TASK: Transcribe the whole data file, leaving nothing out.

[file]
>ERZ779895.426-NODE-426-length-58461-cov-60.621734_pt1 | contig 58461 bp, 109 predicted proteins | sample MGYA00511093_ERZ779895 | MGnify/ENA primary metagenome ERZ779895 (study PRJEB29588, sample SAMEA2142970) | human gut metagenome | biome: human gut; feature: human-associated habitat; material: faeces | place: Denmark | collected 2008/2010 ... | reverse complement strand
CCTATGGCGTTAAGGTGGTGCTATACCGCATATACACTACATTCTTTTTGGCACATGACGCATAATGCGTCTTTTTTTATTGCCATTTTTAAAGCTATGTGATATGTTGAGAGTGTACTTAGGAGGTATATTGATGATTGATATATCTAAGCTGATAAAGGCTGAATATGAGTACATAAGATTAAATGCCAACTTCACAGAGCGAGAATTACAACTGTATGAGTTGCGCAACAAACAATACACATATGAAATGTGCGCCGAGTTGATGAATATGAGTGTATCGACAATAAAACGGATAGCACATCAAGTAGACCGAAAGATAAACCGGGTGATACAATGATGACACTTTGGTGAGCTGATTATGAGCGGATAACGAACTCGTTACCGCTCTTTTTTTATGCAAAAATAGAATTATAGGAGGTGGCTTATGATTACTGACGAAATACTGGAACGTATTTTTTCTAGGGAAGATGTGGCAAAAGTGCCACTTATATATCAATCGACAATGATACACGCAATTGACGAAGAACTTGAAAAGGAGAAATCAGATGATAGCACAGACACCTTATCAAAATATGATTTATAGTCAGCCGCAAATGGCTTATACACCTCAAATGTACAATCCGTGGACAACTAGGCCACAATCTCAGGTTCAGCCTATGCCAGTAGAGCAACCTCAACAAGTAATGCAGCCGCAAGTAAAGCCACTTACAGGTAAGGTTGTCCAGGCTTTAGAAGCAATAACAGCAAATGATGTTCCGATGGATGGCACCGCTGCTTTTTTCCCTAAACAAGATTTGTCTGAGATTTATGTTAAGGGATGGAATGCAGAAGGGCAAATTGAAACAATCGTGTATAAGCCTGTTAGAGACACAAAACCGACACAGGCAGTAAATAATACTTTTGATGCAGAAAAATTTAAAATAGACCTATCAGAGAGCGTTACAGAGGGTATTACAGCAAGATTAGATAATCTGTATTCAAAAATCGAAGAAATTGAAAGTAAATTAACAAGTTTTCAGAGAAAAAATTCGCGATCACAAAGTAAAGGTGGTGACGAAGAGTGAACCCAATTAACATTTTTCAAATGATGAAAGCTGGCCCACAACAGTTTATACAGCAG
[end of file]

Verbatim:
>ERZ779895.426-NODE-426-length-58461-cov-60.621734_pt1 | contig 58461 bp, 109 predicted proteins | sample MGYA00511093_ERZ779895 | MGnify/ENA primary metagenome ERZ779895 (study PRJEB29588, sample SAMEA2142970) | human gut metagenome | biome: human gut; feature: human-associated habitat; material: faeces | place: Denmark | collected 2008/2010 ... | reverse complement strand
CCTATGGCGTTAAGGTGGTGCTATACCGCATATACACTACATTCTTTTTGGCACATGACGCATAATGCGTCTTTTTTTATTGCCATTTTTAAAGCTATGTGATATGTTGAGAGTGTACTTAGGAGGTATATTGATGATTGATATATCTAAGCTGATAAAGGCTGAATATGAGTACATAAGATTAAATGCCAACTTCACAGAGCGAGAATTACAACTGTATGAGTTGCGCAACAAACAATACACATATGAAATGTGCGCCGAGTTGATGAATATGAGTGTATCGACAATAAAACGGATAGCACATCAAGTAGACCGAAAGATAAACCGGGTGATACAATGATGACACTTTGGTGAGCTGATTATGAGCGGATAACGAACTCGTTACCGCTCTTTTTTTATGCAAAAATAGAATTATAGGAGGTGGCTTATGATTACTGACGAAATACTGGAACGTATTTTTTCTAGGGAAGATGTGGCAAAAGTGCCACTTATATATCAATCGACAATGATACACGCAATTGACGAAGAACTTGAAAAGGAGAAATCAGATGATAGCACAGACACCTTATCAAAATATGATTTATAGTCAGCCGCAAATGGCTTATACACCTCAAATGTACAATCCGTGGACAACTAGGCCACAATCTCAGGTTCAGCCTATGCCAGTAGAGCAACCTCAACAAGTAATGCAGCCGCAAGTAAAGCCACTTACAGGTAAGGTTGTCCAGGCTTTAGAAGCAATAACAGCAAATGATGTTCCGATGGATGGCACCGCTGCTTTTTTCCCTAAACAAGATTTGTCTGAGATTTATGTTAAGGGATGGAATGCAGAAGGGCAAATTGAAACAATCGTGTATAAGCCTGTTAGAGACACAAAACCGACACAGGCAGTAAATAATACTTTTGATGCAGAAAAATTTAAAATAGACCTATCAGAGAGCGTTACAGAGGGTATTACAGCAAGATTAGATAATCTGTATTCAAAAATCGAAGAAATTGAAAGTAAATTAACAAGTTTTCAGAGAAAAAATTCGCGATCACAAAGTAAAGGTGGTGACGAAGAGTGAACCCAATTAACATTTTTCAAATGATGAAAGCTGGCCCACAACAGTTTATACAGCAG